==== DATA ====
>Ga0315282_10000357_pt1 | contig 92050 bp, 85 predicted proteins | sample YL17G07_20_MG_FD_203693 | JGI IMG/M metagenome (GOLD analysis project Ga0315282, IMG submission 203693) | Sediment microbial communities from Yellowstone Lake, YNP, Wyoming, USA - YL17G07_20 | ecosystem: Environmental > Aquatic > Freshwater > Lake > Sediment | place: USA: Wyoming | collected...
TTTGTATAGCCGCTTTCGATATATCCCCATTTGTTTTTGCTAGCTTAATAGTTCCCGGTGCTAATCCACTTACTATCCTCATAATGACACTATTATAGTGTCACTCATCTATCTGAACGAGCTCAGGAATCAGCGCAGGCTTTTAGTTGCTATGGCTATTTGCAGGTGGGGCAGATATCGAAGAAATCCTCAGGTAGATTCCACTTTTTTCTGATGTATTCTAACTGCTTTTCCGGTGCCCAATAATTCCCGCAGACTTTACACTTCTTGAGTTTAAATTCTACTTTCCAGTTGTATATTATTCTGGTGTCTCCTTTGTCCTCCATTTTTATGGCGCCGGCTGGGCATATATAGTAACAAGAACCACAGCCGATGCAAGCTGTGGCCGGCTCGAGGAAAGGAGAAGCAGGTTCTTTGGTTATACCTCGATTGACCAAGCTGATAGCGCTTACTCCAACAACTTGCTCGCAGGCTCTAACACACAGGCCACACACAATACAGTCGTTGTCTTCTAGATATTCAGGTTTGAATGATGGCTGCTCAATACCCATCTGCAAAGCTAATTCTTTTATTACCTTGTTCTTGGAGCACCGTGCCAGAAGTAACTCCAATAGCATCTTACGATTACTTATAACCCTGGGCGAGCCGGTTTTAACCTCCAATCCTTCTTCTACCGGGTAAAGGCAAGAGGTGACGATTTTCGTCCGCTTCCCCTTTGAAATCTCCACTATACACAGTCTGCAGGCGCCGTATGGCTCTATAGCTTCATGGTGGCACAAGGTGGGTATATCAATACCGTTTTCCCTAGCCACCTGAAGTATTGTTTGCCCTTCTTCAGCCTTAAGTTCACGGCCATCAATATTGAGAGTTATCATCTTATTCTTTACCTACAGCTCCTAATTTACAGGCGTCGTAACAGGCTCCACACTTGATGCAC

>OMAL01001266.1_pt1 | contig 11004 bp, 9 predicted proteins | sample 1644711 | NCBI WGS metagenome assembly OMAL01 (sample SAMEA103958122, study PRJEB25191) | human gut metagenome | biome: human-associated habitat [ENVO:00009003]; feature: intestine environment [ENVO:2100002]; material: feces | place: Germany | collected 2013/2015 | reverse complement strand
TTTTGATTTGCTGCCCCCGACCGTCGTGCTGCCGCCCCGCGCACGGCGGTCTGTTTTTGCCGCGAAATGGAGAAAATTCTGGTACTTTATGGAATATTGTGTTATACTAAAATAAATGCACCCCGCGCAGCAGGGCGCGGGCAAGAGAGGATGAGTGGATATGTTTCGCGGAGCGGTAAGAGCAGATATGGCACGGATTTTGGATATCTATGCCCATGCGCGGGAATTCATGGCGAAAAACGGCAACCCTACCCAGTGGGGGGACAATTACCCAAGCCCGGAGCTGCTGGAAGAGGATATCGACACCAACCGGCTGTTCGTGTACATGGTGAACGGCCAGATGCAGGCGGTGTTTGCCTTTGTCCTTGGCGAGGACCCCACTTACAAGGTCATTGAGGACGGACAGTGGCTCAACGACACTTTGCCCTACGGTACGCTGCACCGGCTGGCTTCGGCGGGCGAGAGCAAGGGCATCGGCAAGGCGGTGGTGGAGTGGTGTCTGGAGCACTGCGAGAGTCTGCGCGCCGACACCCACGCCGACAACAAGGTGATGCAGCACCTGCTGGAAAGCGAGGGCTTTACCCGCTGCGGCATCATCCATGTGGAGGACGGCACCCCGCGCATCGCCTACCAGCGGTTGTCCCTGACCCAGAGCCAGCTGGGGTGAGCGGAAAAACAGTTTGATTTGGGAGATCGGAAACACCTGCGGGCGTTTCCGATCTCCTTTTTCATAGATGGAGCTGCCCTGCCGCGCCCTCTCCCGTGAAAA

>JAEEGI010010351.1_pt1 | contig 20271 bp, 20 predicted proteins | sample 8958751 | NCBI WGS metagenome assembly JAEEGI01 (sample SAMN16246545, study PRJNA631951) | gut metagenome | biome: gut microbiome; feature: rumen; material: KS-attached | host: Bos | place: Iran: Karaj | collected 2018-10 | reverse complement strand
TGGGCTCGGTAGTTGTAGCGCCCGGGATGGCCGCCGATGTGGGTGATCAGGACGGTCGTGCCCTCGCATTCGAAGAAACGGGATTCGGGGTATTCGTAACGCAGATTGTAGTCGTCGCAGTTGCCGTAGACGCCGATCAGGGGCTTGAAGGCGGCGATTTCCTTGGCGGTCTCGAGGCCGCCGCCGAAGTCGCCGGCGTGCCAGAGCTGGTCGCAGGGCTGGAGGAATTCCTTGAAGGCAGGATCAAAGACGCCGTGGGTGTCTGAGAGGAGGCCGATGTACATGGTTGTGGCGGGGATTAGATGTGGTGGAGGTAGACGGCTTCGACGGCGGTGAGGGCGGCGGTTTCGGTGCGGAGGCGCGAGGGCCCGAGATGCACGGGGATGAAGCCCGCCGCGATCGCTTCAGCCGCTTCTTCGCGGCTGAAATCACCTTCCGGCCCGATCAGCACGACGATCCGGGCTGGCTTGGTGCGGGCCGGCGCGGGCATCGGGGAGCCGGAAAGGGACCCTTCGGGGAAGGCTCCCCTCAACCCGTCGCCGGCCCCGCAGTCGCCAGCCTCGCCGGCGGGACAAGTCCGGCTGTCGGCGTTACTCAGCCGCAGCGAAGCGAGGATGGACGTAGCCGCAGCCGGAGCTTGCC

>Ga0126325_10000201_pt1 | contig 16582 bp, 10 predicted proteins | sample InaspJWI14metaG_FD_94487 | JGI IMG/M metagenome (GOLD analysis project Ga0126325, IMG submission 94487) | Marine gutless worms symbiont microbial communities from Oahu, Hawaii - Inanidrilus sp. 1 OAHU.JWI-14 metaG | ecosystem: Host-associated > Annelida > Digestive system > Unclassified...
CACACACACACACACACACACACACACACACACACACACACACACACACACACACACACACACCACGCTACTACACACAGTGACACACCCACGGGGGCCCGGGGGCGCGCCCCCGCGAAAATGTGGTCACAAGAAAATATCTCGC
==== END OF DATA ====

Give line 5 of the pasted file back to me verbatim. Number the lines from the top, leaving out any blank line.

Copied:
>JAEEGI010010351.1_pt1 | contig 20271 bp, 20 predicted proteins | sample 8958751 | NCBI WGS metagenome assembly JAEEGI01 (sample SAMN16246545, study PRJNA631951) | gut metagenome | biome: gut microbiome; feature: rumen; material: KS-attached | host: Bos | place: Iran: Karaj | collected 2018-10 | reverse complement strand